Hacker Abroad: Massive Conference Brings Big News Of Hackaday Prize China

My first full day in China was spent at Electronica, an absolutely massive conference showcasing companies involved in electronics manufacturing and distribution. It’s difficult to comprehend how large this event is, filling multiple halls at the New International Expo Center in Shanghai.

I’ve seen the equipment used for PCB assembly many times before. But at this show you get to see another level below that, machines that build components and other items needed to build products quickly and with great automation. There was also big news today as the 2019 Hackaday Prize China was launched. Join me after the break for a look at this equipment, and more about this new development for the Hackaday Prize.

First Ever Hackaday Prize China!

Representatives from Digi-Key and Supplyframe — sponsors of the Hackaday Prize China — pause for a photo along with EEFocus and Hackaday crew during the launch of the contest

For the past five years, the Hackaday Prize has been open to engineers from around the globe. But this year we’re stepping up the effort to help involve a lot more people from China who enjoy developing new products. On Wednesday, a large audience gathered at the Bom2buy booth (one of Supplyframe’s China-based companies) to celebrate the beginning of the 2019 Hackaday Prize China. This design contest is specifically for hackers, designers, and engineers who are more comfortable documenting their development process in Chinese. Up to ten finalists from the Hackaday Prize China will be invited to the final round of the soon-to-launch Global Hackaday Prize with the assistance of translation services in order to share their product development process with in English. We know there’s all kinds of amazing work going on here in China and this will make it easier to share those stories with the non-Chinese-speaking Hackaday community.

It was great to meet some local hardware hackers at the launch ceremony. This is Yoyojacly who gave a talk about the Raspberry Pi based arcade console he built. This is obviously an eye-catching build, and I got to speak with him for a half hour or so afterward and his projects run deep! He and his office colleagues have automated everything from the fish feeder to the lights. They recently picked up a used LIDAR sensor and are working on building an autonomous robot to take out the garbage after seeing much success with their Donkey Car (a tensor-flow based autonomous rover) project. Yoyjacly is a member of the Mushroomcloud hackerspace here in Shanghai.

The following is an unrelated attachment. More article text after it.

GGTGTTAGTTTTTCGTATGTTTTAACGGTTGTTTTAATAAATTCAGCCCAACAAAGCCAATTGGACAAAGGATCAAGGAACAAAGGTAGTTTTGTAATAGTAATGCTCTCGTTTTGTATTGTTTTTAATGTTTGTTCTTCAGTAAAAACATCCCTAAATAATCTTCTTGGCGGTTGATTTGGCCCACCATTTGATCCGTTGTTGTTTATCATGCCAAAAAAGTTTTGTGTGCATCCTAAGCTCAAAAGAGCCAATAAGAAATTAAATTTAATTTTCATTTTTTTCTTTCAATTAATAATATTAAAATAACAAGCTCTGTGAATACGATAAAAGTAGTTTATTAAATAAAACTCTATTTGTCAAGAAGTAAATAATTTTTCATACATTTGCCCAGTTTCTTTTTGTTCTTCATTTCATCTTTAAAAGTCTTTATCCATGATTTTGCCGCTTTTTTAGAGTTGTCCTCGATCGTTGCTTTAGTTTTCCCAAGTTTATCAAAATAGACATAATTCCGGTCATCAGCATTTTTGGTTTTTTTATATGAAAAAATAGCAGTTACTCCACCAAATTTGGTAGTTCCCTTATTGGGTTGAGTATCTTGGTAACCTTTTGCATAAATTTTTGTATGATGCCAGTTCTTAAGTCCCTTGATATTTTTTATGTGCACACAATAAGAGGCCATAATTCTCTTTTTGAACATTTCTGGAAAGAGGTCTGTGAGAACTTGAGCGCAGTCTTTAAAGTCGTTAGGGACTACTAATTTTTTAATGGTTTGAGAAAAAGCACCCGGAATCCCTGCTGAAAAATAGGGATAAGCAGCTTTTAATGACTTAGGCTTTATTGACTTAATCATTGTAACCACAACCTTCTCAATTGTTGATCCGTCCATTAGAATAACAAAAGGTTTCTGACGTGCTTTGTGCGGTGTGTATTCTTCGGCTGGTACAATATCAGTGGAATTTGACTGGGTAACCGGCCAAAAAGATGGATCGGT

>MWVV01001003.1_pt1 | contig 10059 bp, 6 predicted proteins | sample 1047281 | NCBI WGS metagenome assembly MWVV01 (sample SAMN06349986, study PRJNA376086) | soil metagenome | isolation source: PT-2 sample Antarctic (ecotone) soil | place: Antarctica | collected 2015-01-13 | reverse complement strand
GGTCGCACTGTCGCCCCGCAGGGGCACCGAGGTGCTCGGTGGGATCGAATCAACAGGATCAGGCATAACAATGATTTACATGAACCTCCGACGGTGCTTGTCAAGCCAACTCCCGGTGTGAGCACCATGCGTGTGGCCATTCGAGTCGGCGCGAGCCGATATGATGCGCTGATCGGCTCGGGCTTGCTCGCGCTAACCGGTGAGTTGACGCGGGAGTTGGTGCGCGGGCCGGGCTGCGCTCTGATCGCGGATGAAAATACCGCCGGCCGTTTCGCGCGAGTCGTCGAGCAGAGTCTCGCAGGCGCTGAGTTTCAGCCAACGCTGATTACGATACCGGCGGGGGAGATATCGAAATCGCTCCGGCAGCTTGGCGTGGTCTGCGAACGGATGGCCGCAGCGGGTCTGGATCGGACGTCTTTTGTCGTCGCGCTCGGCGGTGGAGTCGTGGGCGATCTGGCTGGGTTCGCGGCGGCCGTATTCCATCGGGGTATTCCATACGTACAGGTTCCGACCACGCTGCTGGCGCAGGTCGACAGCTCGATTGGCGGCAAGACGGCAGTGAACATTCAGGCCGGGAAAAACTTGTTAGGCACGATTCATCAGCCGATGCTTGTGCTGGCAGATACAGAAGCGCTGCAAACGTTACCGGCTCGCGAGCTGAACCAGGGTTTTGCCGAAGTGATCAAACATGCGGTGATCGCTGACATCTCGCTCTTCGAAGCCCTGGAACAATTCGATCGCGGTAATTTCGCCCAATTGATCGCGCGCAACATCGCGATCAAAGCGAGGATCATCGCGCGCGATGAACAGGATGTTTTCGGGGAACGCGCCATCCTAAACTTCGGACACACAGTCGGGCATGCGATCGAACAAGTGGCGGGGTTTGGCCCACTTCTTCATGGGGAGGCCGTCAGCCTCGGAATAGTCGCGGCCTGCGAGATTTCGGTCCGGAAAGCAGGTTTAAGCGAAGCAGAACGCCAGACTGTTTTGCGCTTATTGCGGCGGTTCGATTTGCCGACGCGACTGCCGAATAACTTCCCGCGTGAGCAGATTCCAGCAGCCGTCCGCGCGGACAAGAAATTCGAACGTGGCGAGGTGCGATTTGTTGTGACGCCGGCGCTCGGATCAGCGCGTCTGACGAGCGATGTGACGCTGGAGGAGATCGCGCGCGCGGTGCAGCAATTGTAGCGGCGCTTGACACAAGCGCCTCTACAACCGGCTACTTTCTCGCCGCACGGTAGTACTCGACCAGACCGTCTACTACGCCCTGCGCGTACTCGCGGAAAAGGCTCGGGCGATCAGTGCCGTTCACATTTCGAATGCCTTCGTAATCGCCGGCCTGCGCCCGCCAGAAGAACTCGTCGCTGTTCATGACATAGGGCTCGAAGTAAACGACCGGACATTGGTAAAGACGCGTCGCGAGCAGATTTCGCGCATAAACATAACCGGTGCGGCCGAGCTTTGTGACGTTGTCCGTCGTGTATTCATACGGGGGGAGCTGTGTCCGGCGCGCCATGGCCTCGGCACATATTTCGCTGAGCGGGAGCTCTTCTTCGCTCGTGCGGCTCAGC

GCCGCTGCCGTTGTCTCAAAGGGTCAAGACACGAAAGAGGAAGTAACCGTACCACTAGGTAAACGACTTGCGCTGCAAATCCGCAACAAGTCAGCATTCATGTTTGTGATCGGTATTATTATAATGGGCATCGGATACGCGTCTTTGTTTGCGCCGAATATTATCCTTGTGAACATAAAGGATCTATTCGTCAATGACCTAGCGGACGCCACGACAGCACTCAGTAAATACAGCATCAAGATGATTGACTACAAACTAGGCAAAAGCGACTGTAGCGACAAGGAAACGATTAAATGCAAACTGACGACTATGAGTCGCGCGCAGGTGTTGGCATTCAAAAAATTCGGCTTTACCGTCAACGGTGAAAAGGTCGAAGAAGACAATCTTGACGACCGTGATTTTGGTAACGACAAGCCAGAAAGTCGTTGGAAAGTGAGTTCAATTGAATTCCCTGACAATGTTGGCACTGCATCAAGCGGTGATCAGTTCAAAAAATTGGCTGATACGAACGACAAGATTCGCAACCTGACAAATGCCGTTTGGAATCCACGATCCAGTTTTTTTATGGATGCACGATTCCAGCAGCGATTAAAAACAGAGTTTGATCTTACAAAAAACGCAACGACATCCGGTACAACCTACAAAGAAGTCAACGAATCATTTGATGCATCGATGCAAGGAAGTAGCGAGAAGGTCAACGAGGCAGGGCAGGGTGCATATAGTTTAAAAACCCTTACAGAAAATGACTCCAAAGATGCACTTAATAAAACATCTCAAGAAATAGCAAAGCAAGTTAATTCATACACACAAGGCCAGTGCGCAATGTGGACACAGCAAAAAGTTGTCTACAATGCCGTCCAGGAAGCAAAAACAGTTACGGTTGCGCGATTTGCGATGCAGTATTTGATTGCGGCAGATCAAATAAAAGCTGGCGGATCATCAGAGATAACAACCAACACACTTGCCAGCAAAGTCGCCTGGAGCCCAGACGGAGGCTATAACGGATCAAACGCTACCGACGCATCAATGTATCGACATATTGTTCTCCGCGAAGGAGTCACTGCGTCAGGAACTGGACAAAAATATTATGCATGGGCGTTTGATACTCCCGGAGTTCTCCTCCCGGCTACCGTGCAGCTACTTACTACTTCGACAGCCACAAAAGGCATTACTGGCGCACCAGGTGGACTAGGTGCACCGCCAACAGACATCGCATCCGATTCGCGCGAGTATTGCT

It’s really cool that two people from the Dexter robotic arm team were able to make it to Shaghai for the conference. Dexter won the 2018 Hackaday Prize and were invited to exhibit in the Bom2buy booth. Dexter has silky-smooth movements and great positional awareness thanks to its high-accuracy optical encoder scheme. It had no problem attracting a crowd throughout the day.

Cool Machines That Build Parts and Assemblies for the Electronics Industry

Six years ago I attended Electronica in Munich, but I don’t remember seeing the sheer number of eye-popping automation displays I found on Wednesday at Electronica Asia. Perhaps this is because technology has advanced quickly over those years, but I suspect it’s more that the close proximity to such large manufacturing hubs means it is easier to transport these machines for demonstrations.

To really grasp what these machines can do you really need to see them in action, and I plan to put together video of many examples once there is more time to do the editing work. There were demos of machines that separate silicon dies and put them into trays and die-bonding machines that place the slivers of complex silicon and connect them to the metal leads.